An Ancient Theory About A Spiritual Airborne Singularity

Euripides (c. 485-406 BCE), in his play, Helen, proposed a curious theological/spiritual theory that suggested when a person died, their individual soul dispersed and fused into a mysterious unity or singularity of conscious immortal atmosphere. This intriguing theory was stated in the play by the character Theonoe, who was presented in Euripides’ writing as an all-knowing prophetess from Egypt. Theonoe stated, “When they die, their individual mind does not live on, yet it has an immortal consciousness by merging with the immortal air” (Euripides, Helen, approximately lines 1013-1016). The statement has long baffled readers, and many different interpretations have been presented to explain Theonoe’s line. Some think it is a line with no meaning, and that it was merely written by Euripides as something that sounded convincingly profound for the prophetess character, Theonoe, to speak. Others, however, argue that the statement borrowed from or professed a real mystic religious belief. Alternatively, one could also suggest that, instead of a religious statement, Theonoe’s line could also have been a poetic description of something like a funeral pyre, where smoke and dust can be carried away by the wind. Whatever the case, Euripides would likely be pleased that his works continue to still be thought-provoking, inspiring critical thinking up to the modern day.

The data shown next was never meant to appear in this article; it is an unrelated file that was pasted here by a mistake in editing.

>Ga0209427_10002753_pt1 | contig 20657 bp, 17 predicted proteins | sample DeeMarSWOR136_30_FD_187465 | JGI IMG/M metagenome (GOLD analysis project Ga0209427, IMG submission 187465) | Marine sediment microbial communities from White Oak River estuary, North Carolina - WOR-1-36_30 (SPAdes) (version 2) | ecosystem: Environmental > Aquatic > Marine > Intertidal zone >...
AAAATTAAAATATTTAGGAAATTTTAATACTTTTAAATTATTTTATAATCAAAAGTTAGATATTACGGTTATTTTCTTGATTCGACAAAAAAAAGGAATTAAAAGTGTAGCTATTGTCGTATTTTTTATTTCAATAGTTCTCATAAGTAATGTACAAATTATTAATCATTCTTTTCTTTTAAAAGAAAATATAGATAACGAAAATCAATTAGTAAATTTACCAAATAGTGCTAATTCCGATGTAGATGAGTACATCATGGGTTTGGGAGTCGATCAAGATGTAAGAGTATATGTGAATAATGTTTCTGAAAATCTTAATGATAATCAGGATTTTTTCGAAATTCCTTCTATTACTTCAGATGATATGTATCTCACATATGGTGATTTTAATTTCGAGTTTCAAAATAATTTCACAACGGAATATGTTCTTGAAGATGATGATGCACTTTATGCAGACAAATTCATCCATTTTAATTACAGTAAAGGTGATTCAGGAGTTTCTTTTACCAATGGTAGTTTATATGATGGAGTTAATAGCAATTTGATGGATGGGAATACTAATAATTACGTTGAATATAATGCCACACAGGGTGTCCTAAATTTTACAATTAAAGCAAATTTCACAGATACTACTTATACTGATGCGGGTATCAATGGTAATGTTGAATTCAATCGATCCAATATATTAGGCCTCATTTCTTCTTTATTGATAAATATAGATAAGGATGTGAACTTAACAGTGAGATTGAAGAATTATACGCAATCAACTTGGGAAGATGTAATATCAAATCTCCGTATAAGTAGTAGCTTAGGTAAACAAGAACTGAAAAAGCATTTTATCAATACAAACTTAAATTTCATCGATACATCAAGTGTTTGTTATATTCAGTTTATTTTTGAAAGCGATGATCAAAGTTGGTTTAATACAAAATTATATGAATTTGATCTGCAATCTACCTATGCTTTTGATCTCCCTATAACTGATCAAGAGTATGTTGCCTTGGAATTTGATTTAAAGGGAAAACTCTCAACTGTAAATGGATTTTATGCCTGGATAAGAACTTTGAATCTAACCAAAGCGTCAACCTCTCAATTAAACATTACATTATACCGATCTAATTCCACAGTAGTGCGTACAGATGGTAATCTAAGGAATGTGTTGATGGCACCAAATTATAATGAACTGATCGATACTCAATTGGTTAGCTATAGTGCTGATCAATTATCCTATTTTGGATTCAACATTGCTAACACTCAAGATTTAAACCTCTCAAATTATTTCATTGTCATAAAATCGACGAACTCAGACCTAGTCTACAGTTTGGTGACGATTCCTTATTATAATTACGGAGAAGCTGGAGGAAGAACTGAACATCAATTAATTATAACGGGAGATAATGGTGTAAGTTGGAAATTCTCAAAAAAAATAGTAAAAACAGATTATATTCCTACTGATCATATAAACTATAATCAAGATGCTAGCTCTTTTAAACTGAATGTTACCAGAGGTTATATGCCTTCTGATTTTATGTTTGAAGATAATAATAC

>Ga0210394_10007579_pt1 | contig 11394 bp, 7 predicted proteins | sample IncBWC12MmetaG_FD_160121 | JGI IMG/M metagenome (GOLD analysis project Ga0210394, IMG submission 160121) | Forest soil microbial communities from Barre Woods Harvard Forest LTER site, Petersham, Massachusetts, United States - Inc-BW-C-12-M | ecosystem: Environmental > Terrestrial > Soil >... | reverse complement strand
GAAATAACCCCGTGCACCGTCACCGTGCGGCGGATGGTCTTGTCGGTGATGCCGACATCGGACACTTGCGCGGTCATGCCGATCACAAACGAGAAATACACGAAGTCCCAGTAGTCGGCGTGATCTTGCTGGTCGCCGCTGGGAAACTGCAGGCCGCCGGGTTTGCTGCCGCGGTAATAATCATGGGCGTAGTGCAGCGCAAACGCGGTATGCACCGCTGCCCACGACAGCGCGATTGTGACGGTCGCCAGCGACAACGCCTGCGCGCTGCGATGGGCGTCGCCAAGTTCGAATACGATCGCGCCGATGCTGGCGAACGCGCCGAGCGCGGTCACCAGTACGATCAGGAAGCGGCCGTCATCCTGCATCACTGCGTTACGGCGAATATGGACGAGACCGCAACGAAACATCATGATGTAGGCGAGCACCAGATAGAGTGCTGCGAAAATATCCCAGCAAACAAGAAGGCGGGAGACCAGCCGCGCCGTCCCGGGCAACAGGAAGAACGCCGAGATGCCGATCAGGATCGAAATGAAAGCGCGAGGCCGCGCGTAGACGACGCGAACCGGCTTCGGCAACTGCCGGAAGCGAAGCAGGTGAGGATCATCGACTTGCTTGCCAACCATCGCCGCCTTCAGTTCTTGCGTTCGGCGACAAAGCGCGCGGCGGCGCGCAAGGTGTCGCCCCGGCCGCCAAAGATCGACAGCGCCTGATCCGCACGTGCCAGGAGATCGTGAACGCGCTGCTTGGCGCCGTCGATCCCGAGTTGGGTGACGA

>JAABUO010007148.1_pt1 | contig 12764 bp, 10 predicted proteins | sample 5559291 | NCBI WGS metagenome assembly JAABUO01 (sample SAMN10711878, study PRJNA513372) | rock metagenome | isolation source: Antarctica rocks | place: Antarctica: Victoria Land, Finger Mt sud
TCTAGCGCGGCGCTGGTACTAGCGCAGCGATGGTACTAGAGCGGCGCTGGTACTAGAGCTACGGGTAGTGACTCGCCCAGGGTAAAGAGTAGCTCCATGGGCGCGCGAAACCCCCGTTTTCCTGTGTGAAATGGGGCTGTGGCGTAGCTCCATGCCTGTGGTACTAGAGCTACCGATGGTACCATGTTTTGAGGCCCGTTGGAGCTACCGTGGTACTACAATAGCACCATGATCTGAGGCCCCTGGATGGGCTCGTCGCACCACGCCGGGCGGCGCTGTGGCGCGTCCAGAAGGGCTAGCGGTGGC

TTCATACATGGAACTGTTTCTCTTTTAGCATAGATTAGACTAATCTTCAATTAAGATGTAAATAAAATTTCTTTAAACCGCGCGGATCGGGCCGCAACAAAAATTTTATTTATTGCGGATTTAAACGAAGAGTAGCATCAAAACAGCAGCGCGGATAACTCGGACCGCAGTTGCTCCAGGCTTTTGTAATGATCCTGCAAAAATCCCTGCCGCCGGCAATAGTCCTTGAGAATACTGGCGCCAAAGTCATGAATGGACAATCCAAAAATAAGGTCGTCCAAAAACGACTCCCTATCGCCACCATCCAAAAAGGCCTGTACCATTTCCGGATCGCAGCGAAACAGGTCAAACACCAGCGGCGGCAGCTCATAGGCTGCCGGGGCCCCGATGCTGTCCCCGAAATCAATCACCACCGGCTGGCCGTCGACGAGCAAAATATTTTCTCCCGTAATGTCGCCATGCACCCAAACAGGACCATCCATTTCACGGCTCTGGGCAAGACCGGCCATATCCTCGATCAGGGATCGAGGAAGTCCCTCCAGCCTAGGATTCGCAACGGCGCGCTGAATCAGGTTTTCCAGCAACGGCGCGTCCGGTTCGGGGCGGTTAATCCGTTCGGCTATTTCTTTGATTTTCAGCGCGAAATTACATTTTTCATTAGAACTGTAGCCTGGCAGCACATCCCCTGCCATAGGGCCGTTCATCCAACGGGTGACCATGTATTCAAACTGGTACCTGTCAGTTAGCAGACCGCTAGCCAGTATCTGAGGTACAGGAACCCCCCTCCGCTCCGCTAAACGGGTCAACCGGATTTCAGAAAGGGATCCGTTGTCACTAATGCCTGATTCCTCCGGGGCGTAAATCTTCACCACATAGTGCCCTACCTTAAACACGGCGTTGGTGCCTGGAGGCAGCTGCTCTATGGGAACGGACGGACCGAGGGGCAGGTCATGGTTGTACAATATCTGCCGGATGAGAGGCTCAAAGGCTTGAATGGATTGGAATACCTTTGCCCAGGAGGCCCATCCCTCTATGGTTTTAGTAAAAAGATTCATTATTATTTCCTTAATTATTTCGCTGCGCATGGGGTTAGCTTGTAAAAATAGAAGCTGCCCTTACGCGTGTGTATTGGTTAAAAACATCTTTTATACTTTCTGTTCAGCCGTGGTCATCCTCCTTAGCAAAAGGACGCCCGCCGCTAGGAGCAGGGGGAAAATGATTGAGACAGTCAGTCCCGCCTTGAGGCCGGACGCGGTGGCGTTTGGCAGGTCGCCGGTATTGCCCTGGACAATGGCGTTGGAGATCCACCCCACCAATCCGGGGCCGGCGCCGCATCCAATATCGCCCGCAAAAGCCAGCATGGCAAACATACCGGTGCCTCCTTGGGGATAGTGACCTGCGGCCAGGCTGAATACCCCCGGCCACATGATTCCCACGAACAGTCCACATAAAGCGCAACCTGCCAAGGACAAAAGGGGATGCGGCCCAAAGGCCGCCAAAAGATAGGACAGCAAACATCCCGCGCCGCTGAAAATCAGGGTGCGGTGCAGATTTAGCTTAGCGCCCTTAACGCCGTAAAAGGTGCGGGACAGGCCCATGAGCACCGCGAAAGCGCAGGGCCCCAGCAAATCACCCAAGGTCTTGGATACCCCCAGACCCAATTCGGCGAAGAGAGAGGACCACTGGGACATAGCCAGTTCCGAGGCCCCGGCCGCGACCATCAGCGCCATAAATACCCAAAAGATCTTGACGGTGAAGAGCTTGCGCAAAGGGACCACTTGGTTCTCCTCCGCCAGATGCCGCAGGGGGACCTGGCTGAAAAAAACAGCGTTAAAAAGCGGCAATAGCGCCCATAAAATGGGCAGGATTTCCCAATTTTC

Written by C. Keith Hansley

Picture Attribution: (The Girl I Left Behind Me, painted by Eastman Johnson (c. 1824-1906), [Public Domain] via Creative Commons and the Smithsonian).



  • Euripides’ Helen, translated by James Morwood in Medea and Other Plays (Oxford University Press, 1997, 1998, 2008).

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